Movies get hyped today, but no movie in my experience has ever been hyped like King Kong. I was four years when it came out, a total monster kid, and it arrived at the most perfect time ever in my life, a time when I had no school, no work and only limitless time to obsess over the modern version of King Kong climbing the World Trade Center towers instead of the Empire State Building.
Produced by Dino De Laurentiis and directed by John Guillermin (The Towering Inferno, King Kong Lives) with effects by Carlo Rambaldi (E.T., A Lizard in a Woman’s Skin, Planet of the Vampires, A Bay of Blood and many more), this movie was on everything — glasses from Burger Chef, clothing, even a Jim Beam cocktail!
Written by Lorenzo Semple, Jr., the man whose words brought Batman to the small screen and Flash Gordon to the big one, this movie was born in controversy.
That’s because the idea to remake King Kong — not the biggest idea in the world, it was the original blockbuster — was ABC executive Michael Eisner, who pitched the idea to Universal Pictures CEO Sidney Sheinberg and Paramount Pictures CEO Barry Diller.
Dino De Laurentiis heard this, got the rights from RKO — to be fair, parts of the story were public domain — and hired Semple and Guillermin* to get the movie done fast.
Before the movie was released, Universal sued De Laurentiis and RKO for breach of contract and started making their own remake that they were calling The Legend of King Kong, which would have been directed by Joseph Sargent (Jaws: The Revenge). More lawsuits flew and everything was settled by January of 1976 so that the movie could finally be released.
To take Dino’s side, he always claimed that he always wanted to make Kong because his daughter had a poster up in her room that he saw every morning. When Diller asked him to make a monster movie, he went right to remaking the 1933 classic.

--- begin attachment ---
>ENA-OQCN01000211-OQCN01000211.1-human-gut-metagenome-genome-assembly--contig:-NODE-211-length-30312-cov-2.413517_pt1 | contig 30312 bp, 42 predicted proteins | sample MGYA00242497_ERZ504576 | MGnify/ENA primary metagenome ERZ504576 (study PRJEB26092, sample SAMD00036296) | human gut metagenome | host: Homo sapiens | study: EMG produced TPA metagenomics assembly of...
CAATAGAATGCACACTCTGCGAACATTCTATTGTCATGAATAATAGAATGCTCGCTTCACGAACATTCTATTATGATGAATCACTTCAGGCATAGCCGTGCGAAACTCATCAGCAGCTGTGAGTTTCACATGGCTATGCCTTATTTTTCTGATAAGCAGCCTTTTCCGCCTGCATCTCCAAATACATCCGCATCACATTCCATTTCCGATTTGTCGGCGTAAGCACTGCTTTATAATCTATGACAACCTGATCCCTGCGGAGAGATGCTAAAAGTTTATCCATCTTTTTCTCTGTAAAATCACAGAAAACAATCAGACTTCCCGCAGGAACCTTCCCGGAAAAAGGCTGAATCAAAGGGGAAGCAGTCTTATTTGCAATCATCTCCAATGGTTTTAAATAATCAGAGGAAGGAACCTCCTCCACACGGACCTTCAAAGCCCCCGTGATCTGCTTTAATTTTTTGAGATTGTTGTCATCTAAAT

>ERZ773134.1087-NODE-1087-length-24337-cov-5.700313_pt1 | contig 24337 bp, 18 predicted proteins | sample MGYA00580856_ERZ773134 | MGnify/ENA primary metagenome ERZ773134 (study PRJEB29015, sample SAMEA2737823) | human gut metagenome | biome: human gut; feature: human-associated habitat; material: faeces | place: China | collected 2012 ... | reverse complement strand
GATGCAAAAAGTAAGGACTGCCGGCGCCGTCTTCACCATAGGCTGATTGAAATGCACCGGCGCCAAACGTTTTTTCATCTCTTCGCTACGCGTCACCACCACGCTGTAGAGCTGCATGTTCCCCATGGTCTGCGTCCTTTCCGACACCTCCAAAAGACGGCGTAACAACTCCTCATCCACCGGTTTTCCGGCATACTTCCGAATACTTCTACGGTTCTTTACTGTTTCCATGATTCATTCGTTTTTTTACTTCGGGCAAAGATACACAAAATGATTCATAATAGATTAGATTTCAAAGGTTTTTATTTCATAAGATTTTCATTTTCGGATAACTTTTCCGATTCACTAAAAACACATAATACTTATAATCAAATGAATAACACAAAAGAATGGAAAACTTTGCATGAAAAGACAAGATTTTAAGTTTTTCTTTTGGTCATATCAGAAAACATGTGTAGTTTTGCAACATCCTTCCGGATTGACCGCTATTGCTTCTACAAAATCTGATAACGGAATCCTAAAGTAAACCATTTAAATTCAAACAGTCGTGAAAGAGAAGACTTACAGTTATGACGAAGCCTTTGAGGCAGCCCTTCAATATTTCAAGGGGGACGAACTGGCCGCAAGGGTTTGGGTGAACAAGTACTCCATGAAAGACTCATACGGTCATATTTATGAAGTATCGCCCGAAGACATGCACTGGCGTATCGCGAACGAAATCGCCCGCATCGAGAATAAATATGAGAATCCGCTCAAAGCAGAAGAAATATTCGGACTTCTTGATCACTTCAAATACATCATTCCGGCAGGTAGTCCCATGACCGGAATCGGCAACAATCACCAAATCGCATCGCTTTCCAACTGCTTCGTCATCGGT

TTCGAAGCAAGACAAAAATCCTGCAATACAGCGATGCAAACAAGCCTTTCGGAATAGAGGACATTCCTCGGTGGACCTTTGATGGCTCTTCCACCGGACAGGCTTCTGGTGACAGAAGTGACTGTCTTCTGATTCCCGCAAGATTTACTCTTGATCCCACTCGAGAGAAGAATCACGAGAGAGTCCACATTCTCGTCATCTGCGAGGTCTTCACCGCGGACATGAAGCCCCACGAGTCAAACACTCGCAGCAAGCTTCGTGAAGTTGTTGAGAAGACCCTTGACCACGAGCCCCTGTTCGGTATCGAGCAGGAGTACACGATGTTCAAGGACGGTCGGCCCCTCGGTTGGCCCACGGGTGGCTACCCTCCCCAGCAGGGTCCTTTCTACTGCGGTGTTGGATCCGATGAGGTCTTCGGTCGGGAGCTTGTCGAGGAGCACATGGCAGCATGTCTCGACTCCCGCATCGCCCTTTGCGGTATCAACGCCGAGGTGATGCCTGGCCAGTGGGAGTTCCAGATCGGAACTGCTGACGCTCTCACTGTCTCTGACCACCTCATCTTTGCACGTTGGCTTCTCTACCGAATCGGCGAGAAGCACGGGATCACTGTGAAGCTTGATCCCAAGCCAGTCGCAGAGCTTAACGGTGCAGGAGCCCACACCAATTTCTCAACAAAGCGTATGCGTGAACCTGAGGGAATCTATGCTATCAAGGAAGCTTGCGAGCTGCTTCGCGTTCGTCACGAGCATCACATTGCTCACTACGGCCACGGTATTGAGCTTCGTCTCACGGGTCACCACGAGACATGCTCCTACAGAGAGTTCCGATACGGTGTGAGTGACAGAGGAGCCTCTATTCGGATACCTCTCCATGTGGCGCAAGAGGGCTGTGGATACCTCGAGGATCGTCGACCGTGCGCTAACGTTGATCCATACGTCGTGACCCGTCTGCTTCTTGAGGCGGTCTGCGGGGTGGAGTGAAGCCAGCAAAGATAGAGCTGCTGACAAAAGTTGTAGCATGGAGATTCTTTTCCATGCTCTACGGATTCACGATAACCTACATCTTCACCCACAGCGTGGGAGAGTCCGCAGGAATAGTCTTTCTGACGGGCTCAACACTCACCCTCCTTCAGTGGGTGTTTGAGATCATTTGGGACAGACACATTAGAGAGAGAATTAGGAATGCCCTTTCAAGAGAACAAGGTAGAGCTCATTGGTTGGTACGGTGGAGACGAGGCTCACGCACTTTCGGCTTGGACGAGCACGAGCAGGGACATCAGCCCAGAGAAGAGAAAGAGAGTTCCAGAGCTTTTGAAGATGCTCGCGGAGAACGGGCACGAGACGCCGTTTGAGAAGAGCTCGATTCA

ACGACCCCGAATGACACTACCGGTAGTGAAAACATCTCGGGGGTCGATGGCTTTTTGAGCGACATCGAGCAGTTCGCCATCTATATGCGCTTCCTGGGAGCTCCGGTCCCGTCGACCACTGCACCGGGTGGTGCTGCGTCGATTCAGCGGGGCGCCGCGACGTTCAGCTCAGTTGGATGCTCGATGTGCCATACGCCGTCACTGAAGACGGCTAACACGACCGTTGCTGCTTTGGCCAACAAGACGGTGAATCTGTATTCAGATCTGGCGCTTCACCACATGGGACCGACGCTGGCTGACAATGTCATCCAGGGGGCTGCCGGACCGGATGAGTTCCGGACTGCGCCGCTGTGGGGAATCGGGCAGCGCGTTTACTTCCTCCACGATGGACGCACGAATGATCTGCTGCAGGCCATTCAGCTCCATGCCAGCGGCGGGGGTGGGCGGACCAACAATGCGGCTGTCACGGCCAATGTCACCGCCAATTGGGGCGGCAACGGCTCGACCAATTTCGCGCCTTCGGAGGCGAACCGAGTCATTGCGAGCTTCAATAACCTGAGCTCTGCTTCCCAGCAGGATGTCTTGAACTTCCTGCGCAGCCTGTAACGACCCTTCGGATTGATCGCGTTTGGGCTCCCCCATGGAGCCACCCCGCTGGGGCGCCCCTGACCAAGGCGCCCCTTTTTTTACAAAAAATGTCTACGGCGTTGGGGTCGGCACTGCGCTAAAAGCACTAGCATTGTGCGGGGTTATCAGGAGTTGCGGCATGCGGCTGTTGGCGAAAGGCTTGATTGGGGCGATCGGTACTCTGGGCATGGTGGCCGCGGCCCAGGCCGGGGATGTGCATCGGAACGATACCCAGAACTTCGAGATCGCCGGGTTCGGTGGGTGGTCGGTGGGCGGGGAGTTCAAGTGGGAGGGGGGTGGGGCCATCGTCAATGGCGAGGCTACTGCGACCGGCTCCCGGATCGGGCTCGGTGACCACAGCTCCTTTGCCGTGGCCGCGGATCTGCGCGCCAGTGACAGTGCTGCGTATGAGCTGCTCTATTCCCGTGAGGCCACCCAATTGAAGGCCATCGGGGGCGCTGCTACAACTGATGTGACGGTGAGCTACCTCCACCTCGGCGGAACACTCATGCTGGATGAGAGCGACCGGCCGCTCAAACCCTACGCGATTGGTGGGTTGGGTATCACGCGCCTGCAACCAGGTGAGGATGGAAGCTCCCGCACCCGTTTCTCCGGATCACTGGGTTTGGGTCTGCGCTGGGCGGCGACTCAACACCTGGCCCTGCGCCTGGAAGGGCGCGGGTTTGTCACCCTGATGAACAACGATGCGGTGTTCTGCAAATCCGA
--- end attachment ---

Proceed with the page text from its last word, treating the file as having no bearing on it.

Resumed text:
With a cast that included Jeff Bridges as hero Jack Prescott, Jessica Lange as the heroine Dwan and Charles Grodin as Petrox Oil Company executive Fred Wilson, this was a movie inside the 70’s and the worries of the fuel crisis.
Seeing it as a kid, I realized the first time that I’d been overwhelmed by hype that could never be lived up to. That said, subsequent rewatches have been more enjoyable.
I kind of wish Hammer had made their version. Some of the footage shows up in a Volkswagen** commercial with animation by Ray Harryhausen (O’Brien’s assistant) Jim Danforth and David Allen (the men who made Equinox!). It also features Fay Wray’s daughter as Anne Darrow! Supposedly, RKO never wanted to remake King Kong when Hammer approached them.
Yet as I get older, I have to shout “Che palle!” to Dino, who told Time, “No one cried when Jaws died, but when the monkey dies, people are gonna cry. Intellectuals are gonna love Kong. Even film buffs who love the first Kong are gonna love ours. Why? Because, I don’t give a crap.”
*He originally wanted Roman Polanski. Michael Winner and Sam Peckinpah were also asked and man, I want to see the King Kong they would have made.